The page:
The Richardson Health Department schedules mosquito spraying based on positive findings of West Nile virus in mosquito traps placed around the city or if a human case is confirmed. Once located, the area around the positive finding is targeted for spraying in an attempt to help limit the spread of the disease. In an effort to decrease the incidents of finding the West Nile virus in people and mosquito traps, targeted neighborhoods are being sprayed twice as part of a comprehensive plan implemented in early 2013 to help deter the spread of the disease. However, spraying is only a measure to help limit exposure, and health workers urge people to maintain vigilance in protecting themselves when going outside.

When Spraying Occurs

Richardson schedules spraying events during overnight hours to limit exposure to people who may wish to avoid contact with the pesticide used to control mosquito populations. Spraying events begin at 9 p.m. and will end by 4 a.m. In order to minimize human exposure, the Health Department typically does not schedule spraying events on Friday or Saturday; however, an increase in findings of West Nile virus may cause the Richardson Health Department to spray on weekends as needed.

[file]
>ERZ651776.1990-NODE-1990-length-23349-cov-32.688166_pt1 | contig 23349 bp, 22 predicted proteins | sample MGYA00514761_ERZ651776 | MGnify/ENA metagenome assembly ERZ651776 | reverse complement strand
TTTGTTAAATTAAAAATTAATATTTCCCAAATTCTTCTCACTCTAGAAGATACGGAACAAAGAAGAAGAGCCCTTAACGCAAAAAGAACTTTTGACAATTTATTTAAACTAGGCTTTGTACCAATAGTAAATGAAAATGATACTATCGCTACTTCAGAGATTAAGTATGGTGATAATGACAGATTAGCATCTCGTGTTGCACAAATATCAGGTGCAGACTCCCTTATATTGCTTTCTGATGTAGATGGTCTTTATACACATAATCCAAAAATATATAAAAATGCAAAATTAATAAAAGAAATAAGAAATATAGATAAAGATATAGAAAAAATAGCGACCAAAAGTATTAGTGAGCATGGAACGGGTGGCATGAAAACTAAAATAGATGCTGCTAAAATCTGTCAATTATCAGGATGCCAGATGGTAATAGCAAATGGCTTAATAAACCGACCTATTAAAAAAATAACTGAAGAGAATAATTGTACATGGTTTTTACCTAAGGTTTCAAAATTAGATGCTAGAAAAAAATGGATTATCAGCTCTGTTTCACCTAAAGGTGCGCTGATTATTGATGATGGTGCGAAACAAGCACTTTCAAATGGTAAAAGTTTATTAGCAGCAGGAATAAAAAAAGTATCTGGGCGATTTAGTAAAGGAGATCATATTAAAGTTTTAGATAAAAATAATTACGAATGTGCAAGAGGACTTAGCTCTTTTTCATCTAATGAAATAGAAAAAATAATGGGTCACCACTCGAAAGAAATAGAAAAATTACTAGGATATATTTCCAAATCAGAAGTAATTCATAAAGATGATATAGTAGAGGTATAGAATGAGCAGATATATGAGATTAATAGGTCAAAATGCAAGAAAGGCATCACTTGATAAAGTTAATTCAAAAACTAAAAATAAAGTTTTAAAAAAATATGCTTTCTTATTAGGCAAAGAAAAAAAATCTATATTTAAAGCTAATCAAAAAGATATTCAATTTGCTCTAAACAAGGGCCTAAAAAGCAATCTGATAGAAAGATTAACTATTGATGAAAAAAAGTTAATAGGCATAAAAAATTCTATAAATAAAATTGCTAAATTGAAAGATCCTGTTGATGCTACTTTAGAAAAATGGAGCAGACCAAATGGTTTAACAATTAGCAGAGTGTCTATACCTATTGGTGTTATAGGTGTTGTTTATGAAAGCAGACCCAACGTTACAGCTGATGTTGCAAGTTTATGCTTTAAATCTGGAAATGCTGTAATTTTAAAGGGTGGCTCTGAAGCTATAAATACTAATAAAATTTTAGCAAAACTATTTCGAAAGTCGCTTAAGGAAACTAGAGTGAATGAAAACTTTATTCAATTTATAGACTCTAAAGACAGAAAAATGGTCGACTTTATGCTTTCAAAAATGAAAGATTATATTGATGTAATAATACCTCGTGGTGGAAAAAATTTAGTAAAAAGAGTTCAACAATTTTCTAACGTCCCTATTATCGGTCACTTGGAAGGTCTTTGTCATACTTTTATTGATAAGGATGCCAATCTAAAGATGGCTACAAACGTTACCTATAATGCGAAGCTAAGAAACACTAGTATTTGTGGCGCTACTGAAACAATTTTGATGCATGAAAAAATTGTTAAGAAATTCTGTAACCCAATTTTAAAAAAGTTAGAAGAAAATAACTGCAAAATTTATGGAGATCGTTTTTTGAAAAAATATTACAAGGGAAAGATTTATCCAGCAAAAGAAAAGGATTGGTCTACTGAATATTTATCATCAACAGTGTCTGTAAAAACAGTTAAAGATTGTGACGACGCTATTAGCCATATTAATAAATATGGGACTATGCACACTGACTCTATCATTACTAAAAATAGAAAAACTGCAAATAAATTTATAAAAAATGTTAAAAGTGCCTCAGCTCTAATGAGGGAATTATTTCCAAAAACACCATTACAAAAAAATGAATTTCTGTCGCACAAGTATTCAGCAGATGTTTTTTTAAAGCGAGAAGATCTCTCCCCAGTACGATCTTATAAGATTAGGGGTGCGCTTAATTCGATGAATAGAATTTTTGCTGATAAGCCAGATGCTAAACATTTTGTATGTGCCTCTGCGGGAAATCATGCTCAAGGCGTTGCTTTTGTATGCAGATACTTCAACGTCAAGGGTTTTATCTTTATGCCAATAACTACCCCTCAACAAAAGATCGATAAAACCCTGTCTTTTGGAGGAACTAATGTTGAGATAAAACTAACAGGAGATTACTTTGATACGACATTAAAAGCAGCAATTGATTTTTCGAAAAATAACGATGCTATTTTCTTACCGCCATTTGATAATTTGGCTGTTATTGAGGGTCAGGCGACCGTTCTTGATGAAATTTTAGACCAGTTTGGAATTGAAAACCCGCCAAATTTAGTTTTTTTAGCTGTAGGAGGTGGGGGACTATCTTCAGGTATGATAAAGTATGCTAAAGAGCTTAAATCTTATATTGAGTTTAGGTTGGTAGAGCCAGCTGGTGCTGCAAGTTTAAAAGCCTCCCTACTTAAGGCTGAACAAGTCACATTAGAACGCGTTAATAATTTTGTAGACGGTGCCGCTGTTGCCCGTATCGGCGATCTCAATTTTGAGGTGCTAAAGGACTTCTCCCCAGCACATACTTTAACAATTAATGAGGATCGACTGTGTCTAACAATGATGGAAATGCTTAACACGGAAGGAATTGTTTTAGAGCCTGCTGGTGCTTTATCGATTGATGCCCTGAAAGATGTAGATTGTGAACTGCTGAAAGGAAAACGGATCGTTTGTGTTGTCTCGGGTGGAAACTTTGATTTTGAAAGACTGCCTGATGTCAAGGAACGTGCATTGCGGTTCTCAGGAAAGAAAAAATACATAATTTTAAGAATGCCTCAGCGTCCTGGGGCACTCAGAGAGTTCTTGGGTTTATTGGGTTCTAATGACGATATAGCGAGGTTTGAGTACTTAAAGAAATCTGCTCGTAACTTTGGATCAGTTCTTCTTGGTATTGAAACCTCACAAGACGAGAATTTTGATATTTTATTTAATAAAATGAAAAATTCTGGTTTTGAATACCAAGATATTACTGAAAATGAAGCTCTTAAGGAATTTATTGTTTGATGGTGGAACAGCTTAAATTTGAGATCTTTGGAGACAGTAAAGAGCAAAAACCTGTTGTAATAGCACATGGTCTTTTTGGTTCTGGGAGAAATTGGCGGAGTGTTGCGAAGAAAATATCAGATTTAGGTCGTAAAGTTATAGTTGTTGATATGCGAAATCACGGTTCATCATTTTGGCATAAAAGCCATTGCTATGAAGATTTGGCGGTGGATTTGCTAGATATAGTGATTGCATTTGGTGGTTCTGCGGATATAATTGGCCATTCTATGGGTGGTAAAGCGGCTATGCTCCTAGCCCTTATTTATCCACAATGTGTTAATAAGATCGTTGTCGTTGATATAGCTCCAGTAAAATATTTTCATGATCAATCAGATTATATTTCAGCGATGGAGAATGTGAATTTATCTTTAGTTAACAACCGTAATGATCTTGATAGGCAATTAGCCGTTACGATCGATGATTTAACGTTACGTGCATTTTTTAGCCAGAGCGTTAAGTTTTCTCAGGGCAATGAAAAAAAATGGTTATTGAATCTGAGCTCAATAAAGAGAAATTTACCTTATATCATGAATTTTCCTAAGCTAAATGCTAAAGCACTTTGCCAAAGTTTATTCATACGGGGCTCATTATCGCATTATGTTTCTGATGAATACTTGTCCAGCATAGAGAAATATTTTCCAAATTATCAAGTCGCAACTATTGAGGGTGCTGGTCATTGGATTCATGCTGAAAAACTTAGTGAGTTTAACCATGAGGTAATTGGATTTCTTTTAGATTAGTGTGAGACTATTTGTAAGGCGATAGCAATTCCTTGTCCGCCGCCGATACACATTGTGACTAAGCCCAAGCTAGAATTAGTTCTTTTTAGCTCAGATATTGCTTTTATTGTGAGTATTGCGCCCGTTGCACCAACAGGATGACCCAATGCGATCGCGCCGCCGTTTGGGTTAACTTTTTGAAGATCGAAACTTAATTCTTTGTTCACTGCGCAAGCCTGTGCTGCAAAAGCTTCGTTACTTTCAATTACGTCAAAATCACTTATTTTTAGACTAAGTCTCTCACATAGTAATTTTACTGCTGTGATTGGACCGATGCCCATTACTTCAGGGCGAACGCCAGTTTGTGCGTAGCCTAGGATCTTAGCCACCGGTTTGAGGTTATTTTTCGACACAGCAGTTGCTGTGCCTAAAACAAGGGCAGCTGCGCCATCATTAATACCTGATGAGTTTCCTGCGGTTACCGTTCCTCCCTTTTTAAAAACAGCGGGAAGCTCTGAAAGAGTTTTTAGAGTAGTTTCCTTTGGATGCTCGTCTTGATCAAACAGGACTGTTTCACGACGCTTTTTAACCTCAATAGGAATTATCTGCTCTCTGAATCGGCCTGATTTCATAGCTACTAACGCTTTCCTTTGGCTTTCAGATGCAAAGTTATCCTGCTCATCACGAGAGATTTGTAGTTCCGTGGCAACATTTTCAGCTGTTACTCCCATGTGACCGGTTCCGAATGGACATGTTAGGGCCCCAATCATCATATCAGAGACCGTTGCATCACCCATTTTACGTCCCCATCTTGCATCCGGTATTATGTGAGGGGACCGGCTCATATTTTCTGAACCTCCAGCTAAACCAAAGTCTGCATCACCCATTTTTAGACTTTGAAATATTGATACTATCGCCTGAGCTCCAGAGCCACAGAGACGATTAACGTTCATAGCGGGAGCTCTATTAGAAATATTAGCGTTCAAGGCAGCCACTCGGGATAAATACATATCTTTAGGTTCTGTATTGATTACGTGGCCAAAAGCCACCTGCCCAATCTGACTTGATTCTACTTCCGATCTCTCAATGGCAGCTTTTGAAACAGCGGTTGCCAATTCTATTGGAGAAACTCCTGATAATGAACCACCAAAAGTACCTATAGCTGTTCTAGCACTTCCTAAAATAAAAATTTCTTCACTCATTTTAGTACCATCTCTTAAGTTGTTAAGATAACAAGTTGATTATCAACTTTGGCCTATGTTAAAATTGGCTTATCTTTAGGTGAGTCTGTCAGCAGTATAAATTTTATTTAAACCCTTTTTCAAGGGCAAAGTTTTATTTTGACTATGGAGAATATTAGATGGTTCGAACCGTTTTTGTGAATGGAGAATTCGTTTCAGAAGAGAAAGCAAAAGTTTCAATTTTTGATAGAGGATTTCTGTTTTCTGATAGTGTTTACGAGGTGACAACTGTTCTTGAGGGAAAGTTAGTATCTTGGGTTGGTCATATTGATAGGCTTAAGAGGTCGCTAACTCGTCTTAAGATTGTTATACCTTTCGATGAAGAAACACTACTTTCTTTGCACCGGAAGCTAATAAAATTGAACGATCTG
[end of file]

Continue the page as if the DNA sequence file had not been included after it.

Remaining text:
Spraying Is One Part Of The Protection Plan

Spraying to control the population of mosquitoes and the spread of the West Nile virus is a last resort, and is part of a comprehensive plan the Richardson Health Department follows to control the mosquito population. Other activities include: continuous monitoring of mosquito test pool results, implementation of a residential pool abatement program to reduce areas where mosquitoes can breed, surveillance and treatment of storm drains, use of larvicide and mosquito eating fish along creeks and other stagnant bodies of water to prevent mosquito eggs from developing into adults, monitoring and notification in neighborhoods where potential mosquito breeding areas are discovered, closer collaboration with regional health departments, and public education efforts through mass communications channels.

How To Protect Yourself

To protect from mosquito bites, people are asked to follow the Four D’s of protection:

  • · DRAIN standing water around the home,
  • · Use insect repellent containing DEET,
  • · Avoid being outdoors at DUSK and DAWN when mosquitoes are most active,
  • · And DRESS to protect yourself with long sleeves and pants to reduce skin exposure.

More On The West Nile Virus

The West Nile virus is transmitted by a bite from an infected mosquito that's already carrying the virus, but not all mosquitoes are capable of carrying or transmitting the disease. In North Texas, the risk of being bitten by an infected mosquito is greatest from July to October. Not everyone who gets bitten by an infected mosquito will get the virus, and it's rare for people to become very sick if they do develop symptoms from the disease.

Symptoms of West Nile virus vary depending upon the person who becomes infected. People who do develop symptoms usually suffer from mild "flu-like" illness. Rarely, symptoms may require medical care or hospitalization. The people who are most susceptible to the disease are the very young, the very old and those with weakened immune systems.

Story courtesy of the City of Richardson